Another remarkable thing - Jawaharlal Nehru Indo-Uzbek Centre for Information and Technology has been established in Tashkent with an assistance of Rs. 3 crores from India.
There are more than a thousand words which are in common usage in Uzbekistan and North India (Hindi). Such words as "samosa" and "pulav" are originally Uzbek words.
Indian visitors of Uzbek monuments can immediately notice similarities with our medieval architecture. And it's obvious, as the close friendly relations between Uzbekistan and India have their roots deep in history.
And at present days Uzbekistan and India continue to work together in the interest of peace and stability in the region, well-being and prosperity of the people.
After the end of Soviet Union and getting Independence, on March 1992 India and Uzbekistan again established diplomatic relations.
The two countries share common values such as secularisms, tolerance and strong opposition to the forces of fundamentalism and terrorism. During the visit of President Islam Karimov to India in April 2005, an Agreement on Cooperation in Military and Military Technical areas had been signed. The two countries have been coordinating their efforts to fight terrorism through a Joint Working Group on Combating International Terrorism.
Modern Economic Relations
The cooperation between the two friendly countries spans many areas such as economic and commercial, cultural, education and technical training in diverse disciplines, information technology, science and technology, agriculture and civil aviation etc. There are 42 agreements to promote cooperation in the diverse fields.
Since 1993 Uzbekistan and India have signed three credit agreements according to which India has given to Uzbekistan three credit lines, 10 million US$ each, for the period of 10 years.
The representative office of "Uzbekistan Havo Yullari" National Airways Company was opened in Delhi in 1992, agency agreements with the Indian firms on realization of air transportations were made. Now the national airline makes regular passenger and cargo flights to Delhi and Amritsar.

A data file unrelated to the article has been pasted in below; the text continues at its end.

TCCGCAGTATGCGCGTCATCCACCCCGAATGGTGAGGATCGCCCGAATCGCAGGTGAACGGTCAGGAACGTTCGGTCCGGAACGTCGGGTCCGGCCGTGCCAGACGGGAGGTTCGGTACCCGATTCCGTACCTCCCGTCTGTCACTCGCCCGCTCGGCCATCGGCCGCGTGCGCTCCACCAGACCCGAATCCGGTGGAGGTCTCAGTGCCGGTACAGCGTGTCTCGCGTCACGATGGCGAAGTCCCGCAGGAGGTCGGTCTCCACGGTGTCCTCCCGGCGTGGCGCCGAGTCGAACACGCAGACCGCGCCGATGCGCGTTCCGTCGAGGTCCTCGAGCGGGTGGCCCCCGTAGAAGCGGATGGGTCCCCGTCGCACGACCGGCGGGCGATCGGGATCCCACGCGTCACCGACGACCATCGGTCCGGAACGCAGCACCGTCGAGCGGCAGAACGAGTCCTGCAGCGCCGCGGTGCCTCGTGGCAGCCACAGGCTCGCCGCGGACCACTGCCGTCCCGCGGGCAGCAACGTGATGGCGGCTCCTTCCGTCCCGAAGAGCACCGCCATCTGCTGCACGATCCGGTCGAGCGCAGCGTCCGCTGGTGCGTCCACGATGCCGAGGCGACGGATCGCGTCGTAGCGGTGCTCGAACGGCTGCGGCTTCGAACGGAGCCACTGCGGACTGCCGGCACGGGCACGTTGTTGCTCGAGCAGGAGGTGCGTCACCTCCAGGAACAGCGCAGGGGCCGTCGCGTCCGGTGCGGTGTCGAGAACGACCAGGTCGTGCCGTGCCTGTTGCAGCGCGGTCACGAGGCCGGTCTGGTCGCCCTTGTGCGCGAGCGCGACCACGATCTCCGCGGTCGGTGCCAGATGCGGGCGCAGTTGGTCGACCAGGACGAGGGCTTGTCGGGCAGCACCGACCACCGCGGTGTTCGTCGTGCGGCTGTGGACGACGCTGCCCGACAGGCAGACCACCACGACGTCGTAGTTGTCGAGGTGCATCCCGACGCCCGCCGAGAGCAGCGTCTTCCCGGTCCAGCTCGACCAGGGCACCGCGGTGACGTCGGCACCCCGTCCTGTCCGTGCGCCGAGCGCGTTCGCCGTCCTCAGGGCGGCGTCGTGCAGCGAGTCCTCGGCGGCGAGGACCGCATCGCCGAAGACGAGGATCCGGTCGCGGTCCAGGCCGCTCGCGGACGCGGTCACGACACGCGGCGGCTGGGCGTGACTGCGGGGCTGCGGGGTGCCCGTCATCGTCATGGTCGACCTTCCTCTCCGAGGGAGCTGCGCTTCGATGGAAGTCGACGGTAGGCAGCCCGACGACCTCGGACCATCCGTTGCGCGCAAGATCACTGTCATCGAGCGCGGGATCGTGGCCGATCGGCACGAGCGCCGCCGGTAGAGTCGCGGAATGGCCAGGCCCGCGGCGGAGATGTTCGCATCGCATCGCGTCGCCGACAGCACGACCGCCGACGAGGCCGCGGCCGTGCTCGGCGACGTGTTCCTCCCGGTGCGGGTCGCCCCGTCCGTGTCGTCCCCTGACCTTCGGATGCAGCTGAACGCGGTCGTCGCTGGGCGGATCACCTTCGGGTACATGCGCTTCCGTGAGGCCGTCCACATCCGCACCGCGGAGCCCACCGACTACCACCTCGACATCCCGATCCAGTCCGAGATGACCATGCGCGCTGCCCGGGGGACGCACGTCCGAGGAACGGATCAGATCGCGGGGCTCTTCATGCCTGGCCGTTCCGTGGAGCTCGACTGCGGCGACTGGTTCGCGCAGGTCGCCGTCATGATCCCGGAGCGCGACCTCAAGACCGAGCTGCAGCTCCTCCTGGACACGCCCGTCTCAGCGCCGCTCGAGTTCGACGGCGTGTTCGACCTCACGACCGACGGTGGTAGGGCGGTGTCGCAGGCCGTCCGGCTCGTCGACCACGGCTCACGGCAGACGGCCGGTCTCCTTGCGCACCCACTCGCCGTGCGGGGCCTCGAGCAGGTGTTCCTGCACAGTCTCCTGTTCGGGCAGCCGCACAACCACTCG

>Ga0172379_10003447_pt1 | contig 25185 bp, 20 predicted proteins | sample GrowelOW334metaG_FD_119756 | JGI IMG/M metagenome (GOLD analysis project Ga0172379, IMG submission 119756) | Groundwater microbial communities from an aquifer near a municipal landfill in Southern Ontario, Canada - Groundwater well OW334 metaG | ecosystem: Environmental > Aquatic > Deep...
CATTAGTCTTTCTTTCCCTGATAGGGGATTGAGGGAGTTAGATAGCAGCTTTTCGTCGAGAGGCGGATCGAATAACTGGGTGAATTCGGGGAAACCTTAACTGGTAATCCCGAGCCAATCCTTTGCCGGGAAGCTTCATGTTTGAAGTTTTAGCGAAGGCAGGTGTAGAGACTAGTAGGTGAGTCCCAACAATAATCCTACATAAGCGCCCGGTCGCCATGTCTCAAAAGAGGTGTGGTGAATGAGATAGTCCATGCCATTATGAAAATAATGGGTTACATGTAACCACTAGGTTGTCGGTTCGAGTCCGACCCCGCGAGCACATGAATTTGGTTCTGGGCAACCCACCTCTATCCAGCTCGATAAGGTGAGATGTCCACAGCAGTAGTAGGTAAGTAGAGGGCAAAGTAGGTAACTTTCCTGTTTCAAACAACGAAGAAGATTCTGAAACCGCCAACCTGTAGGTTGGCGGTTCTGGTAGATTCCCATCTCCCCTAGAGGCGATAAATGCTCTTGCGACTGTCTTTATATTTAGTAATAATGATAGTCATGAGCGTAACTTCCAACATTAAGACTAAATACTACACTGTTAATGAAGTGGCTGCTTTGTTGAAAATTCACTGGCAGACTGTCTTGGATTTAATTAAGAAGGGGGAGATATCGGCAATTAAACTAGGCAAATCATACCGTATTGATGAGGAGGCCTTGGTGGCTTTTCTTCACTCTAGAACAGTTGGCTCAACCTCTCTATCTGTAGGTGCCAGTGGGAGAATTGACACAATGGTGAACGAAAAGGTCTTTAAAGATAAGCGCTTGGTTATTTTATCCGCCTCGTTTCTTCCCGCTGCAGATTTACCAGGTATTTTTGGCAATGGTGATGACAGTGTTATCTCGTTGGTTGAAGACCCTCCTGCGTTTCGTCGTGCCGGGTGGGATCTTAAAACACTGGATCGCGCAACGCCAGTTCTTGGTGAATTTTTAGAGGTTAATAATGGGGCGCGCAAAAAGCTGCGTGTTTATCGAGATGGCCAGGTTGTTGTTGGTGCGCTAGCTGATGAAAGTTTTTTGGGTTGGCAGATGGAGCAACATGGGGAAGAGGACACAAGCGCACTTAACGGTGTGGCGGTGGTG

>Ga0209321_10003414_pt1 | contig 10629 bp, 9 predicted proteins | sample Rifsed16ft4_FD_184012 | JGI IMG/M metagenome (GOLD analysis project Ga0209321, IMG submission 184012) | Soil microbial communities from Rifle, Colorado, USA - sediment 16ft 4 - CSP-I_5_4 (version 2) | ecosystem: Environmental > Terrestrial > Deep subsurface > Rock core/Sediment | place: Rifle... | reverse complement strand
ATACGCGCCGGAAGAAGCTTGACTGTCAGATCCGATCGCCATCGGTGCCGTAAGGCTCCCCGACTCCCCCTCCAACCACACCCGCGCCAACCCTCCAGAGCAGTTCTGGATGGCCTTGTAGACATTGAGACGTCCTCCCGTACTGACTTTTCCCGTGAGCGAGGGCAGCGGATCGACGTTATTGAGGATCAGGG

In the field of Science and Agriculture, we have ongoing bilateral programmes of cooperation which involve exchange of visits by scientists and joint research projects.
Uzbekistan imports medicines, pharmaceutics, jewellers and carpet products, machines and tools, cosmetics, glass ceramics, chemical preparations, electronics, tea, etc. India imports cotton and its waste products, metal products and nonferrous metals, production of inorganic chemistry, silk, wool from Uzbekistan.
Indian companies are establishing joint ventures in textiles, silk, tourism, garment trade, pharmaceuticals, automobile parts, etc. and this will result in improvements in both trade and investment.
There is considerable scope for cooperation in mining as Uzbekistan is very rich in minerals. Gas Authority of India Limited has been discussing some possible investment ideas in both upstream and downstream sector in energy with Uzbek company Uzbekneftegaz. Uzbekistan has been successfully utilizing the coal gasification technologies and some of Indian major companies have shown an interest in buying this technology.
But the long-term economic interaction between our countries has not attained the desired level. It doesn't reflect the potential created by our growing economies.
Uzbekistan considers India not only as one of the biggest states on Asian continent but also as the country with political, economic, human and other potentials which can and should play a significant role in the resolving of problems in the world politics and economy.
Prepared by Rano M. Sattor